President Obama Utters the T-word
The Obama administration, which generally chokes on the word "terrorism" and fought against applying it to the jihadist atrocities at Fort Hood and Benghazi, is calling yesterday's Boston Marathon bombing "terrorism." Its reasoning, coupled with the way the term was rolled out, is intriguing.
Initially, President Obama made a brief statement to the nation last night in which, characteristically, he did not use the word "terrorism." Moments afterward, however, an unidentified "senior administration official" pronounced that the bombing was a terrorist attack, telling Fox News, "When multiple devices go off, that's an act of terrorism."
In point of fact, while bombing is a common tactic of terrorists for obvious reasons, the choice of attack-method is not what makes violence "terrorism." If, say, the mafia were to use two or three car bombs to rub out several rival gangsters at the same time, that would not be terrorism even though "multiple devices" would be involved. Terrorism is violence directed at political communities -- usually, nations and their governments. It is carried out for the specific purpose of intimidating the political community into submitting to the terrorists' preferred policies, and, significantly, it is almost always ideologically motivated.
That last attribute of terrorism is the cause of the Obama administration's paralyzing misgivings about the T-word. The president is mulishly determined to cultivate Islamic-supremacist governments and movements like the Muslim Brotherhood. The stubborn problem is that al Qaeda -- the only Muslim outfit the administration seems willing to hang the "terrorist" label on -- is also Islamic-supremacist. That is, al Qaeda is adherent to the same ideology -- based on sharia, Islam's legal code and societal framework -- as the groups the administration considers "allies" and "moderates."
Organizations like the Muslim Brotherhood have tactical disagreements with al Qaeda about what situations call for the use of violence to advance the supremacist agenda and how quickly sharia should be imposed. At bottom, though, they are in agreement with al Qaeda about the imperatives of imposing sharia, eradicating Israel, destroying the West, and eliminating Western influences from Islamic countries. Islamic supremacism is a mainstream Islamic ideology -- held by tens of millions of Muslims, not just a few thousand al Qaeda members and collaborators. Thus, if the administration were to admit that this ideology and agenda catalyze terrorism, they would logically have to admit the problem is much bigger than al Qaeda.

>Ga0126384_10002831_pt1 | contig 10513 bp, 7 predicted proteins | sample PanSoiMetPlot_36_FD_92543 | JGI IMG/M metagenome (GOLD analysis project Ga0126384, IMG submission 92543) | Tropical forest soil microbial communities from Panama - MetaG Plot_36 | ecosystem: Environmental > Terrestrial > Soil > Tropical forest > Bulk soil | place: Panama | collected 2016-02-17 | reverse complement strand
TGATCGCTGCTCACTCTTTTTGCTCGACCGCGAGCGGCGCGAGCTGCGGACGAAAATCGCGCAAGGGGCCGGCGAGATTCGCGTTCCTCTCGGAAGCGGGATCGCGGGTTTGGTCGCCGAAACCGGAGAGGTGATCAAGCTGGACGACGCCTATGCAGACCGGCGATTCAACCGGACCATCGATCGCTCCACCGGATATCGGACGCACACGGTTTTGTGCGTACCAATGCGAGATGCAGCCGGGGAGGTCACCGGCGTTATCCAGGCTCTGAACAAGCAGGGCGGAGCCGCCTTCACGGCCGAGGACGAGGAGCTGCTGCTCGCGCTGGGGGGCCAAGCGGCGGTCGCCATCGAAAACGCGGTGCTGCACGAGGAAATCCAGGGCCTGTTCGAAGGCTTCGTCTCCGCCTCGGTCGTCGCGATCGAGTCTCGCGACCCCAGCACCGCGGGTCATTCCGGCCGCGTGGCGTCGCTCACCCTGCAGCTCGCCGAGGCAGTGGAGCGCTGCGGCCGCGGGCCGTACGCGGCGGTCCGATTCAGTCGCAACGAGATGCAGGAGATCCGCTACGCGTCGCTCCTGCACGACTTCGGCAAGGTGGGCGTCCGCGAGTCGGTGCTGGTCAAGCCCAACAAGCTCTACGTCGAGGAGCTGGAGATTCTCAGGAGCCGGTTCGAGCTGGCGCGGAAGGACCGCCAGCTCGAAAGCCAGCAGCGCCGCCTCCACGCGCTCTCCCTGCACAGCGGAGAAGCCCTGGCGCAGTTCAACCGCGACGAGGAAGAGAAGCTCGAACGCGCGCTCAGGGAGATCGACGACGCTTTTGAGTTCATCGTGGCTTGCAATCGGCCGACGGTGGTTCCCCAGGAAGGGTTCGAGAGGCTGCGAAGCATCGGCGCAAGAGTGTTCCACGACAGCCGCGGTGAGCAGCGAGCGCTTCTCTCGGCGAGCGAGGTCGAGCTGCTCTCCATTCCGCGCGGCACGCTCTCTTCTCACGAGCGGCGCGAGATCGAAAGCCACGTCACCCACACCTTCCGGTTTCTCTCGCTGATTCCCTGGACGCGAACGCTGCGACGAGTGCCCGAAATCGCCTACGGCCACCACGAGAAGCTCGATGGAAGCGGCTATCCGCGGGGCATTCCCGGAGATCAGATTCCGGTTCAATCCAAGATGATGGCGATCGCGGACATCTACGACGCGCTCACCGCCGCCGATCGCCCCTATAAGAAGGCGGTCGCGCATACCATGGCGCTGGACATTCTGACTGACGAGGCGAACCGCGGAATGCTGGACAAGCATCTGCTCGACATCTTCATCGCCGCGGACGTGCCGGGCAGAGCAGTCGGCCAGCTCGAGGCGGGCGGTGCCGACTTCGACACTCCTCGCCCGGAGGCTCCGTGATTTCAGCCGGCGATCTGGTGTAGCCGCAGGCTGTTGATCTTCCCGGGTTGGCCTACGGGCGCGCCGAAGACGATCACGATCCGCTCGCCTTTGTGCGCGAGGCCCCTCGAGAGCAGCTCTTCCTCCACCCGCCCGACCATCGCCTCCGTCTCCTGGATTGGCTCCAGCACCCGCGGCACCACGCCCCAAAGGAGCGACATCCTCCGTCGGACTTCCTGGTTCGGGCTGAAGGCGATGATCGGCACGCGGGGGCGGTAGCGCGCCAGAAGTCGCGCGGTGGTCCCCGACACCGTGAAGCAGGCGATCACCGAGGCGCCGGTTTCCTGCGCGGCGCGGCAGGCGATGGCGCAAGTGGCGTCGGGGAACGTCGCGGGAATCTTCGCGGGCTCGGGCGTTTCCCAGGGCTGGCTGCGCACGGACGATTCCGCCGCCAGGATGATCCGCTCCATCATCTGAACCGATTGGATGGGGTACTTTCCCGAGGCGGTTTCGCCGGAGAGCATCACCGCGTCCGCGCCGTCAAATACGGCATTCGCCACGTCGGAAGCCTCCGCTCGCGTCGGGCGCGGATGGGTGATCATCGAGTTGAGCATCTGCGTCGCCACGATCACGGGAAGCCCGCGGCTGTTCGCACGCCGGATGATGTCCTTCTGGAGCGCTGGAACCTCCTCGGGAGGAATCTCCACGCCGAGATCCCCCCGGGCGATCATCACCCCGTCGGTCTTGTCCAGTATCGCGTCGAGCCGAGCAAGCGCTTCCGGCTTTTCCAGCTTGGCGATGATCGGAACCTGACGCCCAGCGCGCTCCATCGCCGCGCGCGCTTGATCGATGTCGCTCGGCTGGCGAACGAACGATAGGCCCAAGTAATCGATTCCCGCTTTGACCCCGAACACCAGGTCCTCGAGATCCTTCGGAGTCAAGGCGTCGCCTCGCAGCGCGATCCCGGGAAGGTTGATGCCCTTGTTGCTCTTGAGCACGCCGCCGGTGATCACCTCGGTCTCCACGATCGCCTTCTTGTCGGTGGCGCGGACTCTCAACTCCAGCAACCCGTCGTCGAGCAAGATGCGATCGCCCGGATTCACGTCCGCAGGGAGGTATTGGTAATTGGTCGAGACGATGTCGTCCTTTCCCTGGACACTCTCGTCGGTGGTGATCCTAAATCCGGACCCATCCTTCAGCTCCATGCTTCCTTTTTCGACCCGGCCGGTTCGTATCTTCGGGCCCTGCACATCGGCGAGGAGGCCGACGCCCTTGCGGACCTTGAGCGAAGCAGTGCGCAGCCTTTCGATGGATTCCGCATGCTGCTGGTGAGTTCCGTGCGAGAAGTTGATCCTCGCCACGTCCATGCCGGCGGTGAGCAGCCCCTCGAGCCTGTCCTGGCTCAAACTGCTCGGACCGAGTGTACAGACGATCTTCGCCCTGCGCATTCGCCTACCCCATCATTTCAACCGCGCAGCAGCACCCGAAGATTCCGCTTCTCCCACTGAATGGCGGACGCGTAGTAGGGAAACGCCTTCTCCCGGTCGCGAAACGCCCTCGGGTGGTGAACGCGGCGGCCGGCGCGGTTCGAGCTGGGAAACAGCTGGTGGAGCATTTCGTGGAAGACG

That would offend their Islamic supremacist friends, particularly the Muslim Brotherhood and its soul-mate organizations in the U.S. – e.g., the Council on American-Islamic Relations and the Islamic Society of North America. Those organizations posit the canard that to notice the connection between their Islamic-supremacist ideology and anti-American terrorism is to put America "at war with Islam." The Obama administration has internalized this canard. This leads the administration to the absurd conclusions that (a) al Qaeda is not an ideological movement but, rather, a bunch of "violent extremists" who kill for no real reason, and (b) a mass-murder attack committed by Muslims, no matter how obviously it is terrorism, should not be acknowledged as terrorism unless it has been committed by either a member of al Qaeda or a group that can be portrayed as "inspired" by al Qaeda (meaning, inspired by "violent extremism," not by Islam).
By contrast, if a mass-murder attack were to be committed by a non-Muslim group or actor, this most political of administrations would not only be quick to pronounce it as terrorism but also would use the fact that a non-Muslim committed a terrorist act as somehow exculpatory of Islam.
Perhaps sensitive to negative commentary about his reluctance to use the T-word in his initial statement about the bombing last evening, or perhaps prodded by senior White House staffers, President Obama was emphatic this morning in describing the bombing as “an act of terror.” His newly announced theory on the matter is that “any time bombs are used to target innocent civilians, it is an act of terror.” That certainly is an improvement. But if you want to prevent terrorist attacks from happening rather than dither over how they should be labeled after they happen, the use of bombs is less significant than the ideological catalyst for the use of bombs.
It is not known at the moment, at least publicly, what ideology drove yesterday’s terrorist bombings. It could have been Islamic supremacism, it could have been something else. Still, suspicion that it could have been Islamic supremacism ought to be considered a rational investigative theory, not a reason to deny reality and smear the non-deniers as racists.
Related at PJ Tatler from Zombie: "Pressure-Cooker Bombs Used in Boston Attacks Point to Possible Islamic Connection"